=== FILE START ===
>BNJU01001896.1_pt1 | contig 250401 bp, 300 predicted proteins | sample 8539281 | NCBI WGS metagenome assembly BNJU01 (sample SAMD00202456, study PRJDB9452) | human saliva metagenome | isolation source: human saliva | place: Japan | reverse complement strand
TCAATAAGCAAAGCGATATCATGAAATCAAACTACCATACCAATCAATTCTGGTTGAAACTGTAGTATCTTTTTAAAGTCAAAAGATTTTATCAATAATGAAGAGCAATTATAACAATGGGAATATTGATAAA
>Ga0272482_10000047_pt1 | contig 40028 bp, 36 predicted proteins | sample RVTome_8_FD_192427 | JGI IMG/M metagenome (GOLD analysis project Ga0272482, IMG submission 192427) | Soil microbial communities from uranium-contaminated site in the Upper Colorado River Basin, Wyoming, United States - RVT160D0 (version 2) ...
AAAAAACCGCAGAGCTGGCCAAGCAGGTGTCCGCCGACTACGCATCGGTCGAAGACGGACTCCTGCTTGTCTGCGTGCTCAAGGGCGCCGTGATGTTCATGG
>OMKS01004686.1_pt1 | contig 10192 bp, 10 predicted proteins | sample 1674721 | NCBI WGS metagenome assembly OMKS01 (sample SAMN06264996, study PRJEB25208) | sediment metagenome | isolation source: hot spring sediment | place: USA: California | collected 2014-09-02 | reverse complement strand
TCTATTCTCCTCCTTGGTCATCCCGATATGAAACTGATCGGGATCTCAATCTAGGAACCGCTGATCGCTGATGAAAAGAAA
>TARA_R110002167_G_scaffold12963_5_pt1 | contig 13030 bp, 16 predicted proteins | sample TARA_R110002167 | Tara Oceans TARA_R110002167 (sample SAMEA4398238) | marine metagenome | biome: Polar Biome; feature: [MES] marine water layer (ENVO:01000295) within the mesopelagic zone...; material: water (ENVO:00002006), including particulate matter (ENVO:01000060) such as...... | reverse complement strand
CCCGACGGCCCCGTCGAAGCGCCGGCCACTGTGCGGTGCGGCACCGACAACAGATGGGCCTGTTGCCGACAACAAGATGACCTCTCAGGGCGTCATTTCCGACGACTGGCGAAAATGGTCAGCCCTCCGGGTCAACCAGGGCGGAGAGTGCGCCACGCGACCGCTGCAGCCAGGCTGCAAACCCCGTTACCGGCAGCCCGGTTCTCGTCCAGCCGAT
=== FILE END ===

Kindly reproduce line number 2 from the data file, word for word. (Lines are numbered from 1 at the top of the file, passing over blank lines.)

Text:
TCAATAAGCAAAGCGATATCATGAAATCAAACTACCATACCAATCAATTCTGGTTGAAACTGTAGTATCTTTTTAAAGTCAAAAGATTTTATCAATAATGAAGAGCAATTATAACAATGGGAATATTGATAAA